At the start of the year, the fed funds futures market was pricing in cuts of more than six 25 basis points (bps), or 0.25%. This expectation has been cut by over half, with the markets now in line with the Fed’s median projection of 75bps of easing in 2024. Surprisingly, this hawkish adjustment to market expectations occurred without any material increase in equity volatility, even as the 10-year Treasury yield backed up more than 30bps. The market’s orderly digestion of a more hawkish short-term Fed outlook mitigates a key risk heading into the year and is constructive for risk assets.

We continue to expect the Fed to cut rates by 100–125 bps this year, beginning in June. As inflation recedes, the Fed’s current policy will become increasingly restrictive. It has become clear to us that a weak economy is not necessary to bring down inflation. Productivity is increasing, driven in part by adoption of technology, including artificial intelligence, which is helping to offset companies’ input costs. We are not surprised that Chair Powell and the rest of the Fed are guiding markets toward a higher policy rate by maintaining somewhat hawkish rhetoric, but we think by midyear it will become clear that the Fed can cut by at least 100bps, as well as end quantitative tightening.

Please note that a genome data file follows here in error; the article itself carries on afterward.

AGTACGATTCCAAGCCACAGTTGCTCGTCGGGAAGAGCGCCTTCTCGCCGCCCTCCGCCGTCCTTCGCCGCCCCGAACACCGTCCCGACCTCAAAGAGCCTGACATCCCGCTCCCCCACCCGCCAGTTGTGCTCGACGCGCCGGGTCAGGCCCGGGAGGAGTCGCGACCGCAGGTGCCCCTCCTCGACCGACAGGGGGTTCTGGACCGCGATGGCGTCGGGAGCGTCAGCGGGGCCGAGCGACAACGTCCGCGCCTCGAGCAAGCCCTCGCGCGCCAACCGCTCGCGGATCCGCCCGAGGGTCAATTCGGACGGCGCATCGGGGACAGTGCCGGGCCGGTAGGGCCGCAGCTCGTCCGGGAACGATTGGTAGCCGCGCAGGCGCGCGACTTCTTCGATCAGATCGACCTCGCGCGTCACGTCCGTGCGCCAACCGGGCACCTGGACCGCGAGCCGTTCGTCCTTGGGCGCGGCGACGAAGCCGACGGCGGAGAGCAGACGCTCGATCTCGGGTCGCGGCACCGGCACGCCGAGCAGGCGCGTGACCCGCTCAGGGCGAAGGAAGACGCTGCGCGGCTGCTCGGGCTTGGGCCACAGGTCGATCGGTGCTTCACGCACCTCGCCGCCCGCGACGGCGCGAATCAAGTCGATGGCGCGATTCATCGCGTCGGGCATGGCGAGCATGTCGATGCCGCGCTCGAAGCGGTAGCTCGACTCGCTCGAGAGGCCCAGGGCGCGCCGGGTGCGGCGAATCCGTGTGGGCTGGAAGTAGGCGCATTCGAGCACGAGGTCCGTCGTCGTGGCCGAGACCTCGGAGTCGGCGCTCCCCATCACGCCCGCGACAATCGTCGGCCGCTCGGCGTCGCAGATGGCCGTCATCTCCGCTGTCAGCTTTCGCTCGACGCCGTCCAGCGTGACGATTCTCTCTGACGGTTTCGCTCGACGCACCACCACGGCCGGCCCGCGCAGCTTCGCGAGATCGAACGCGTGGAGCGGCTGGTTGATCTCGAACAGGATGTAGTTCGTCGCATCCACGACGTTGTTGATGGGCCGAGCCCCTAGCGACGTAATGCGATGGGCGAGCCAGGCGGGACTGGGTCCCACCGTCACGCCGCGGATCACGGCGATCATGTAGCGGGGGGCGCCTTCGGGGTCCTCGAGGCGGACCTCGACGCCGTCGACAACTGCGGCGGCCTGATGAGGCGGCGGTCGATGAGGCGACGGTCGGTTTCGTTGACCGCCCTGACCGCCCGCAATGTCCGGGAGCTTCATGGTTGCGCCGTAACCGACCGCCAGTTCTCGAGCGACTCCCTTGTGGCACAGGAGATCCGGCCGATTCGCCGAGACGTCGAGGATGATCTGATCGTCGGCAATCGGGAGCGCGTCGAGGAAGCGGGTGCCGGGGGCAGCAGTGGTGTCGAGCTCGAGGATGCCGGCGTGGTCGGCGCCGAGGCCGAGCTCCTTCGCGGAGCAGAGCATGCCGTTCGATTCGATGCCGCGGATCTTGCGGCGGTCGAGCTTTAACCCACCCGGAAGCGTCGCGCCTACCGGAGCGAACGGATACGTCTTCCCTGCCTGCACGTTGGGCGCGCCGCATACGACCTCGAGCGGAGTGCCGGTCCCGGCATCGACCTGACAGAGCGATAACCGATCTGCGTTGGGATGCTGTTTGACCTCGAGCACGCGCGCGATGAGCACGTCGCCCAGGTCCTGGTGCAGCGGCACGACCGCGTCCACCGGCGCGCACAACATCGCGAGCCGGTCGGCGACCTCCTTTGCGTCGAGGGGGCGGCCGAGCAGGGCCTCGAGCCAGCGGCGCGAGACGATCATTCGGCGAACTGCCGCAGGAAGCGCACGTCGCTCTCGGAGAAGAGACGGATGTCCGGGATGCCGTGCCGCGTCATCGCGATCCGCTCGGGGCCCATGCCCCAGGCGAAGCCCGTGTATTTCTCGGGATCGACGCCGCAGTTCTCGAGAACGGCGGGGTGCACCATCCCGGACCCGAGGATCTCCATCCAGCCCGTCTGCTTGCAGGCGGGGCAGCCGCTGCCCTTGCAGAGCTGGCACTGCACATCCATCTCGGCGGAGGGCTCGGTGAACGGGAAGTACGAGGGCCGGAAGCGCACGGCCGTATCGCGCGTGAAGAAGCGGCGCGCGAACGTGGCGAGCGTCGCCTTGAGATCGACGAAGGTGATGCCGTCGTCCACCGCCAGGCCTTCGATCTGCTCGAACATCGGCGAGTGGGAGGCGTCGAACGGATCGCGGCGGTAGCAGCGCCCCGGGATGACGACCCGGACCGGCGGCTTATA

Figure 2: Global economy to enter sychronized easing cycle
Global policy rates (%)

Chart showing the trend in the aggregate excess savings approach prepandemic based on total household deposits

Data as of March 31, 2024.
Sources: Bloomberg, WTIA.
Global policy rates are represented by the midpoint of the range (i.e., 5.3275% for the Fed's current rate). Projections denoted by the dotted line and calculated using central bank futures contracts. Bank of England  contracts are provided quarterly and calculated using interpolation for maturities not provided.